In a time of rising authoritarianism, it's understandable that New York Magazine contributors would be wary of certain forms of anti-establishment populism. The collapse of an unjust order doesn’t mean that something better will take its place. But their reminder in the last issue that a dangerous "alt-left" is alive and well is misguided.
Bernie Sanders, Jeremy Corbyn, and Jean-Luch Melenchon, all cited as examples of this force are figures with a real popular base campaigning around a social-democratic program in favor of basic worker protections, a social safety net, and more popular engagement in the decisions that affect ordinary people's lives. That's not extreme politics, it isn't demagogic politics, it's the politics that can win over tens of millions of people who feel like politics hasn't been working for them and might otherwise be won over to the populist right.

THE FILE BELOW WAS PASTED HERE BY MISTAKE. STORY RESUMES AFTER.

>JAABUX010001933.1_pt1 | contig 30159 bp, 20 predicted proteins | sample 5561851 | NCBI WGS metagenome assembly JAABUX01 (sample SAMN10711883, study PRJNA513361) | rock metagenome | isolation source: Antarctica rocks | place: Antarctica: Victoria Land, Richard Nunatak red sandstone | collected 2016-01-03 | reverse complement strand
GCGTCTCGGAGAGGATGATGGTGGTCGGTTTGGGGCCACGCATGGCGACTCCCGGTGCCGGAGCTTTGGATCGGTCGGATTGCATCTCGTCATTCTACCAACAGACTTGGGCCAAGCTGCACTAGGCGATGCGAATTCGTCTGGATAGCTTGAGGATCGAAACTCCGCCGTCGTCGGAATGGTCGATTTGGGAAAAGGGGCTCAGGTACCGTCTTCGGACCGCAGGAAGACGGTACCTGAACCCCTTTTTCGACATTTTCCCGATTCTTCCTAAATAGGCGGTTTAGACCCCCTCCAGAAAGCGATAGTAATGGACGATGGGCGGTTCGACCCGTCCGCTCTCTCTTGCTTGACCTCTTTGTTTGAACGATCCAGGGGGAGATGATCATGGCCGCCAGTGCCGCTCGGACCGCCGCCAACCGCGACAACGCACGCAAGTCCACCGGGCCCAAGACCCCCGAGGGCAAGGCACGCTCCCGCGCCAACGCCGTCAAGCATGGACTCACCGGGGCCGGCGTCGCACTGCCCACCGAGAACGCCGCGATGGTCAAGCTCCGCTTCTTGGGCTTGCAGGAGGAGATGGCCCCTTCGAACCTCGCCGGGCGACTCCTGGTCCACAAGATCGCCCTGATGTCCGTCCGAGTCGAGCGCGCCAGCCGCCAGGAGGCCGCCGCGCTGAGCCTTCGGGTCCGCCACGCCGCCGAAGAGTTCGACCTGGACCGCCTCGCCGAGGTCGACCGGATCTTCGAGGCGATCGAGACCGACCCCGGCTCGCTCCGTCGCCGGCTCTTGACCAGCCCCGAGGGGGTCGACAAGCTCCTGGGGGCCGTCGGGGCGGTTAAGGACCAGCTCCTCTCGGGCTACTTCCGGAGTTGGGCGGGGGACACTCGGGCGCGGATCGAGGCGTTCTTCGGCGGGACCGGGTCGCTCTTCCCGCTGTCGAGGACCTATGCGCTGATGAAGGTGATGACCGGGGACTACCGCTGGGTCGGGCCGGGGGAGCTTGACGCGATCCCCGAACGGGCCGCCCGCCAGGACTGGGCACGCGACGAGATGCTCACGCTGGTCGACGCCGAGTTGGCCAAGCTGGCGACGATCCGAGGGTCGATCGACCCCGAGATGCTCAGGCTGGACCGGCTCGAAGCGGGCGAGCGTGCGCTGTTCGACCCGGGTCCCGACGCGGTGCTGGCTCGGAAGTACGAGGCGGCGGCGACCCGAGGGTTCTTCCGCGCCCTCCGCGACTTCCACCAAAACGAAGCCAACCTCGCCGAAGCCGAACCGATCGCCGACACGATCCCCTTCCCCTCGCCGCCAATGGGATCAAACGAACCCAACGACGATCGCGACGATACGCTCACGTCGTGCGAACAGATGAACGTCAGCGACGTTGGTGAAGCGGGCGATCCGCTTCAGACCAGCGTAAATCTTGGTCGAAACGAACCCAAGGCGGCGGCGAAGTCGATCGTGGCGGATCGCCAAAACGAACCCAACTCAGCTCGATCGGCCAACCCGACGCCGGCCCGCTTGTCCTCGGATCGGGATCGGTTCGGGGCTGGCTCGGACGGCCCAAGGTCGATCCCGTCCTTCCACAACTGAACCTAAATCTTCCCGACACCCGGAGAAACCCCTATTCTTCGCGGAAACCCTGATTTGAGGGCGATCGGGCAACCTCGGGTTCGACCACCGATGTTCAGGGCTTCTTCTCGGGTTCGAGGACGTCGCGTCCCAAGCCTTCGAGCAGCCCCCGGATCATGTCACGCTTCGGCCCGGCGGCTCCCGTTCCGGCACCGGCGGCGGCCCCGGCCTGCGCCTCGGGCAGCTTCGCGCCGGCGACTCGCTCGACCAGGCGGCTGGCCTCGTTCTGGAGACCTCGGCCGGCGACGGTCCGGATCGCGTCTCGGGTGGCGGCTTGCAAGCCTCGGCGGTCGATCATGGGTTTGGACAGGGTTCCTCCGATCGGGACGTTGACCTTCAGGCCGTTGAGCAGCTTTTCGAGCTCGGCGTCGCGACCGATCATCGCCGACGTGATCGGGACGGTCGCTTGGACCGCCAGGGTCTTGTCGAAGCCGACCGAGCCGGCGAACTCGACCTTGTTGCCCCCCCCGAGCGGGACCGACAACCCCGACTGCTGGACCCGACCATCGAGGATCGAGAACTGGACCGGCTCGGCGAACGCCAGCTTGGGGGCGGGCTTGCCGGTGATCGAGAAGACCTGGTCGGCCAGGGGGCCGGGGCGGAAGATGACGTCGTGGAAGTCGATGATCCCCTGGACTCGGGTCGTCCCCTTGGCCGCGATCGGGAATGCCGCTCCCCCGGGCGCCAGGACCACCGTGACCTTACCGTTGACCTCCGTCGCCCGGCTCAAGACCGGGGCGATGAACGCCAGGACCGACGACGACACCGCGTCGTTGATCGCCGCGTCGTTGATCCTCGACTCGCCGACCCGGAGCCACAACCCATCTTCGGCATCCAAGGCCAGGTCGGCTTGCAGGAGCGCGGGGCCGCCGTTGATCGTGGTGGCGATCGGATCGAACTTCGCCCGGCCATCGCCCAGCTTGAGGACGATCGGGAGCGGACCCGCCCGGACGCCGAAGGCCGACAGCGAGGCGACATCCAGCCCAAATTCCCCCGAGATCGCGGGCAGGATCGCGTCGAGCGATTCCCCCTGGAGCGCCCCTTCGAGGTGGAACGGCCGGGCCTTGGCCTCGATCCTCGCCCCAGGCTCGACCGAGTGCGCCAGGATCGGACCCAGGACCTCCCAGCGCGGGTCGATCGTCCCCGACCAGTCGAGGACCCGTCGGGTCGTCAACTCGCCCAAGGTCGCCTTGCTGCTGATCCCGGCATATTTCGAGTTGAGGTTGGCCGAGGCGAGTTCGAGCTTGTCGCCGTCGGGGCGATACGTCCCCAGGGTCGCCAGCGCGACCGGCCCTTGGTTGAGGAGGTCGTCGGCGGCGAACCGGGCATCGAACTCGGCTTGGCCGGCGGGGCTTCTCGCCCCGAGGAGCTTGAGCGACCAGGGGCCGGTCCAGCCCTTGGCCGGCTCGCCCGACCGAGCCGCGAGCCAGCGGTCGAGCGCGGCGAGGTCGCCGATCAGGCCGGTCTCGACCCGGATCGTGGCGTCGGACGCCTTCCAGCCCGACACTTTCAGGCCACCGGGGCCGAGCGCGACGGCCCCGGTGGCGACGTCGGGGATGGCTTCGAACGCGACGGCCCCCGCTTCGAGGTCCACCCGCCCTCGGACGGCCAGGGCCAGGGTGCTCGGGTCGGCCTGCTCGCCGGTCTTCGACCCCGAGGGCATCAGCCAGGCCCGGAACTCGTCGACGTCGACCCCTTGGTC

Workers across the developed world have been left behind by decades of corporate-led globalization. They've seen their wages stagnate and their work become more precarious. Agree or not with its prescription, socialists propose a clear remedy to this problem: a politics that doesn’t reject diversity and progress, but makes sure that no one is left behind. People are angry. I’m glad the Left is speaking to that anger, but I refuse to be believe that makes us equivalent to those who would use that anger to stoke racism and xenophobia.
The “alt-left,” as defined by New York Magazine, looks increasingly like modernity’s only hope.
Created May 27, 2017 - Listed